after initial presentation), with heat and swelling and
leucocytosis. Radiogaphy showed soft tissue swelling. Two mL of
tan fluid were aspirated from the swelling; this contained
"pus": sheets of degenerating heterophils, with no
visible bacteria. Culture revealed neither significant aerobic nor
anaerobic bacteria, but Mycoplasma alkalescens was
- Clinical pathology: in an adult male demoiselle with bumblefoot and loss of digits,
and an adult male stanley crane with bumblefoot, leucocytosis, heterophilia and raised
fibrinogen were present. In an adult female crowned crane with mild bumblefoot, there were no significant changes in haematology.
|Early lesions may be seen in
birds such as seabirds after a few weeks in captivity. (P24.327.w4,
Mortality / Morbidity
- It has been suggested that the localised inflammatory response to
infection in birds should properly be considered as a fibriscess,
not an abscess, since rather than tissue necrosis pus formation or
encapsulation, the masses of necrotic tissue are formed of fibrinous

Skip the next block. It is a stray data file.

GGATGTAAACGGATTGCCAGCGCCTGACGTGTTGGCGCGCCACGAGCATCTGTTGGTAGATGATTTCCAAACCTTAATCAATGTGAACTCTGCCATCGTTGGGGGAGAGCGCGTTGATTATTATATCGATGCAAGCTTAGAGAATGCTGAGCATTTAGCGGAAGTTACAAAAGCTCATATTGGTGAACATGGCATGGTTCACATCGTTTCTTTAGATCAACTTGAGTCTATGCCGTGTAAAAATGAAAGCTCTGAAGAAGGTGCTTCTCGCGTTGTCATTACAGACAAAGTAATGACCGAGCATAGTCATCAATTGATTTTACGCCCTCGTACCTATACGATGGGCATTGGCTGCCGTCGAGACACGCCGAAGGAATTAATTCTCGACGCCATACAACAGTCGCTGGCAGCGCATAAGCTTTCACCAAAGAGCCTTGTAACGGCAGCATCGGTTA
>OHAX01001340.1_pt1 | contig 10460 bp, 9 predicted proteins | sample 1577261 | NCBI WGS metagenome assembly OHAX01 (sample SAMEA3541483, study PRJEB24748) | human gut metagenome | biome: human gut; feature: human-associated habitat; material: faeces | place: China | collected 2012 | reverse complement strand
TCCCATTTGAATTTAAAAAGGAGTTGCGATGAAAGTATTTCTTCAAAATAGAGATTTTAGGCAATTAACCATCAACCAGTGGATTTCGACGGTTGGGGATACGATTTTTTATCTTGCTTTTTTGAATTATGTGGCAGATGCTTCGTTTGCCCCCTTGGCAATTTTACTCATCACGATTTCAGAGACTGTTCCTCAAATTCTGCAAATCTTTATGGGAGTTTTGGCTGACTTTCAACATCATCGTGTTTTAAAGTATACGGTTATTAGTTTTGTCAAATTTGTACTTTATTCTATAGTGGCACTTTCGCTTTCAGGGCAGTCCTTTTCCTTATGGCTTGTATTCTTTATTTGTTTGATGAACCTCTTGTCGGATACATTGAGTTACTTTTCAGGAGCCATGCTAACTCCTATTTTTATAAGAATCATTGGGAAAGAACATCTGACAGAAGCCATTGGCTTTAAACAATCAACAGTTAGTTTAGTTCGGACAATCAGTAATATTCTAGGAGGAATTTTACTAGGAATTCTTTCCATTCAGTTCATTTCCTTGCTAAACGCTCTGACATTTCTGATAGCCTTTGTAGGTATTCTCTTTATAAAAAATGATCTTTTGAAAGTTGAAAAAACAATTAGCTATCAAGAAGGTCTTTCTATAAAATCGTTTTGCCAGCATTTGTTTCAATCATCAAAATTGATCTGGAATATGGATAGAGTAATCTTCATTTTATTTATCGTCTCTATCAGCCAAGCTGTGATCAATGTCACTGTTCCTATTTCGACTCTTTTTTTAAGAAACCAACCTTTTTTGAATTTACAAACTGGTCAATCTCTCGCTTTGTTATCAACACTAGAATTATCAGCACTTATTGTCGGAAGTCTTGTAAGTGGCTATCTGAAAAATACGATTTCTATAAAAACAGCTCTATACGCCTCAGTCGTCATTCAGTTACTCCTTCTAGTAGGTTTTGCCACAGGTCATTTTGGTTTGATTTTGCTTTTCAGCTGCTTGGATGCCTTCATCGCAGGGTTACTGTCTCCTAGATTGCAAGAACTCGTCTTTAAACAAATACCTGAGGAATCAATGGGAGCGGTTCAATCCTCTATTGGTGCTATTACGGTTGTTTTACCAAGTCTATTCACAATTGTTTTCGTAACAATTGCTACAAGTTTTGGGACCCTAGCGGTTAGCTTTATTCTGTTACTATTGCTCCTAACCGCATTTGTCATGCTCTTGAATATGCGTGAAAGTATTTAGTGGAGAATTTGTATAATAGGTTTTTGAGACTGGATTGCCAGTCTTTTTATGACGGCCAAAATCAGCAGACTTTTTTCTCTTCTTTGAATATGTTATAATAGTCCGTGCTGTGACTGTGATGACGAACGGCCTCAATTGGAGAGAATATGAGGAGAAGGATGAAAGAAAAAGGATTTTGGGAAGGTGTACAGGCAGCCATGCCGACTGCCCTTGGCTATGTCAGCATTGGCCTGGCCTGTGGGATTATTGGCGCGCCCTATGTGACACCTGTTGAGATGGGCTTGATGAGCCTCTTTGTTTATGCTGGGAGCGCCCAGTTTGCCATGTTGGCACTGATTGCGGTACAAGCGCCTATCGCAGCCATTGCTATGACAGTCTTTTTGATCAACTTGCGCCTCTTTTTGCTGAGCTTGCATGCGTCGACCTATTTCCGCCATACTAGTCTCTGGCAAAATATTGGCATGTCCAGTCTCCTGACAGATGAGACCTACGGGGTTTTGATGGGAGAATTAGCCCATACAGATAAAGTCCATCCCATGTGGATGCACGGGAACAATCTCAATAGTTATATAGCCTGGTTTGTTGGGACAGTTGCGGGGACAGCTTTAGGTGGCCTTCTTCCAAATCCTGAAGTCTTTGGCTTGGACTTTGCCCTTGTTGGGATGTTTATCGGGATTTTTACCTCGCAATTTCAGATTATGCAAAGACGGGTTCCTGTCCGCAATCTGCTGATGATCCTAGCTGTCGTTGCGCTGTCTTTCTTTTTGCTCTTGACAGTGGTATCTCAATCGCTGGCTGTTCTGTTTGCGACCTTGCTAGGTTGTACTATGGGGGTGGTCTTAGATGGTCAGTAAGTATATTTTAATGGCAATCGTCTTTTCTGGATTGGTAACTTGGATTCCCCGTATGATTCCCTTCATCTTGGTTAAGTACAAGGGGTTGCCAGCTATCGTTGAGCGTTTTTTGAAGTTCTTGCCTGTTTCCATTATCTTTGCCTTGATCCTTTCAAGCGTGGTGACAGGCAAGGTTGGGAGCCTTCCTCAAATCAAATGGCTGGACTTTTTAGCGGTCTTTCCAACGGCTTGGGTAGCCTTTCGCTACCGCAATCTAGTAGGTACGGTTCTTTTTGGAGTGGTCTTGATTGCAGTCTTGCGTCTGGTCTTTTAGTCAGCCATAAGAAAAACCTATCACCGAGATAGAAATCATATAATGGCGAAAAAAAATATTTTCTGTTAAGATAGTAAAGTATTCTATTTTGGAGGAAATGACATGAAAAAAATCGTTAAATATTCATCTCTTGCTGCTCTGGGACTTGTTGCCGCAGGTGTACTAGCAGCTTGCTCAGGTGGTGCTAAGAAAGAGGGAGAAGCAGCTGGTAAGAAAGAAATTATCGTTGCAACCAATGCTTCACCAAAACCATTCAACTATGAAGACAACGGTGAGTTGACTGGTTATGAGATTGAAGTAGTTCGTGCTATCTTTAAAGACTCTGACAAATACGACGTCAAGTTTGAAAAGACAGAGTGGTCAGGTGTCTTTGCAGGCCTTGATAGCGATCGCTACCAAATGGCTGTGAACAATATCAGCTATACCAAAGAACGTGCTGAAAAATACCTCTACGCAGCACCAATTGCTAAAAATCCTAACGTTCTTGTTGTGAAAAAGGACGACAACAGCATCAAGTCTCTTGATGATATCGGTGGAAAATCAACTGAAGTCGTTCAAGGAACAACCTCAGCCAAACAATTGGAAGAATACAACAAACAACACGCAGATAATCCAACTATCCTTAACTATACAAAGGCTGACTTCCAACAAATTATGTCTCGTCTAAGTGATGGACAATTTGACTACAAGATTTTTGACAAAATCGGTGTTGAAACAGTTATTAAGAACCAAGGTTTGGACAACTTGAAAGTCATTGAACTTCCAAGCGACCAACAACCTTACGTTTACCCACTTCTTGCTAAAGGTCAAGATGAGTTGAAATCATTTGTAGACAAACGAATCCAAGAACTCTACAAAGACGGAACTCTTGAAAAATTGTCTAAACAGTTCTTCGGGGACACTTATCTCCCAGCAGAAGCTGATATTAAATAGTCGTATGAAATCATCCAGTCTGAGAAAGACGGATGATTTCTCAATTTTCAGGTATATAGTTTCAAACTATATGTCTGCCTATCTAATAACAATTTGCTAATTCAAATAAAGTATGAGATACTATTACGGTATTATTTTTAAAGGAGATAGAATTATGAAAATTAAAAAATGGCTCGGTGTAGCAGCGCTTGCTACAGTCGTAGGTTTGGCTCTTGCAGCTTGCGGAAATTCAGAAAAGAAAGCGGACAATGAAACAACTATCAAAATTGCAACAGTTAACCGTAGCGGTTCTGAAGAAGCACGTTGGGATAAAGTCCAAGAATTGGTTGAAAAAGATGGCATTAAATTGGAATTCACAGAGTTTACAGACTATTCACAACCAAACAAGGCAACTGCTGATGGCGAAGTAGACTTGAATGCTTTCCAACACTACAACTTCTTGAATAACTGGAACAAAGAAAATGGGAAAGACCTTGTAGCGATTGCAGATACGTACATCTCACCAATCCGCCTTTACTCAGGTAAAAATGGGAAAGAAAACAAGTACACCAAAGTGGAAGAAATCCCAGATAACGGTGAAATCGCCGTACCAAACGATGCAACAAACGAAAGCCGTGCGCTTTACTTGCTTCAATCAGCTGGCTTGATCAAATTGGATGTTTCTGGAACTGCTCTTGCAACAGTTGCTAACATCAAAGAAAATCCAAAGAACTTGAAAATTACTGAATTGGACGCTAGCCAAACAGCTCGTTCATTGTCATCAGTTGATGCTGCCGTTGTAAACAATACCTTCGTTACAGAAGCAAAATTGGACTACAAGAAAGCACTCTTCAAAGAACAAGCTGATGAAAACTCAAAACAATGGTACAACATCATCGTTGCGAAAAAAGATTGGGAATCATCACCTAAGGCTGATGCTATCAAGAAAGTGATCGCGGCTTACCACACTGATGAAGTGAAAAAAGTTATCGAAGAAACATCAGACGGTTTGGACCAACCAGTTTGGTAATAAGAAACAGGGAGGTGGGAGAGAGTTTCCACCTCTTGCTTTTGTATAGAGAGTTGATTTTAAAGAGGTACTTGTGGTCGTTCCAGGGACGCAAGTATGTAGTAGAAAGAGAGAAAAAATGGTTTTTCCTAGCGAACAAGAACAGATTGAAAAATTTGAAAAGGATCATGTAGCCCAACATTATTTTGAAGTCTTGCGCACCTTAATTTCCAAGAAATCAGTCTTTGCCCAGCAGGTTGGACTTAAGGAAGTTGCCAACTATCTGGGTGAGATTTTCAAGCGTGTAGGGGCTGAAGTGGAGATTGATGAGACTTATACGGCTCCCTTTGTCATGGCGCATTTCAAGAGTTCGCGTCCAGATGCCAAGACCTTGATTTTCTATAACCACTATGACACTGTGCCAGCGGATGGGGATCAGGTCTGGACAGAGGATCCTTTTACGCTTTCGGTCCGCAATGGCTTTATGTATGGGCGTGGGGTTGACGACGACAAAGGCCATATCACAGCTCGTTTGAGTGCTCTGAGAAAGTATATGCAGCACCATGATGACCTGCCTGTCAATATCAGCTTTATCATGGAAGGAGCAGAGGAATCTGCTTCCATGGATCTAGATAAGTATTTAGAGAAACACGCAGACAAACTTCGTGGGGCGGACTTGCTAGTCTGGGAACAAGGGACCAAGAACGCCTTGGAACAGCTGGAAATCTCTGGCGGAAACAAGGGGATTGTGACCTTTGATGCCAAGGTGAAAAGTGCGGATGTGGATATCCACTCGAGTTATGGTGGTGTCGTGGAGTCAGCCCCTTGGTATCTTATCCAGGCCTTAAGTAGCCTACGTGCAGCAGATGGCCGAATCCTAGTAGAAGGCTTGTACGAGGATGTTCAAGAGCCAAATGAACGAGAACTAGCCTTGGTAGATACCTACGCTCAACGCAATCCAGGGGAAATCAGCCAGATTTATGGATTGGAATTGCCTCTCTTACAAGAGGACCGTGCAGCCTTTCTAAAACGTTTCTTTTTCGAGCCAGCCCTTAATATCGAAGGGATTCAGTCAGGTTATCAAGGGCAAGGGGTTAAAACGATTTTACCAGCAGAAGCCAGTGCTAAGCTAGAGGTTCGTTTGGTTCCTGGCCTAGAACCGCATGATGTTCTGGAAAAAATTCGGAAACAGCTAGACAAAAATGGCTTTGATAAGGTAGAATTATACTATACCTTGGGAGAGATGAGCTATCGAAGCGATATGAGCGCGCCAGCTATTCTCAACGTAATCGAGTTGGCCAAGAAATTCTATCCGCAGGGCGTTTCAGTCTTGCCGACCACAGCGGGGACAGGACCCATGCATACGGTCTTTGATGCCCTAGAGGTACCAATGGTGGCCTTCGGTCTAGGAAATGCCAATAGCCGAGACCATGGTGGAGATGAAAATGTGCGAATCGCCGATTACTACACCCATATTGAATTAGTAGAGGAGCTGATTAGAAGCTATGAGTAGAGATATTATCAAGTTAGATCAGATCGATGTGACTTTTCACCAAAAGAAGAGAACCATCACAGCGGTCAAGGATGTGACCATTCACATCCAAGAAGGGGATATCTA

exudate containing the debris of inflammatory cells, surrounded by a granulomatous cellular reaction. (J3.147.w3)
- Lesions may be eroded, scabbed or lumpy protuberances.
- Abscesses may extend up to the hock. Infection may progress to give osteomyelitis and bones
of the foot may be eroded. Ankylosis (fusion of the joint) may result.
- Tenosynovitis may result from chronic ulceration and secondary bacterial infection.(P24.335.w14)
- In the lesion associated with fungal infection: granulomatous mass, mainly granulation
tissue, with necrotic fibrous tissue, heterophils and scattered granulomas in the dermis,
totally destroyed epidermis. Fungal elements (hype and yeast's) detected in necrotic outer
dermis, blastosporulated yeasts in granulomas. (J8.26.w1)
may also be seen secondary to chronic infection (B39.w1).
- In a Grus leucogeranus - Siberian crane:
- Foot: cellulitis, tendonitis, and in one interphalangeal
joint septic arthritis. (P9.1995.w13)
- Also severe renal and visceral gout (probable flunixin
Specific Medical Treatment
treatment depends on the cause of the bumblefoot, the species of bird and
the stage of the condition.
1) Conservative treatment (see below: General Nursing and Surgical
2) Local and systemic medical treatment
- This is appropriate only for relatively superficial infected areas, not for
infection extending into deep structures. (B14)
- A local antibiotic preparation is applied; this may be mixed with
dimethyl sulphoxide (DMSO) to improve penetration into the tissue. (B14)
- 4.0 mg dexamethasone, mixed with 8 oz of DMSO, plus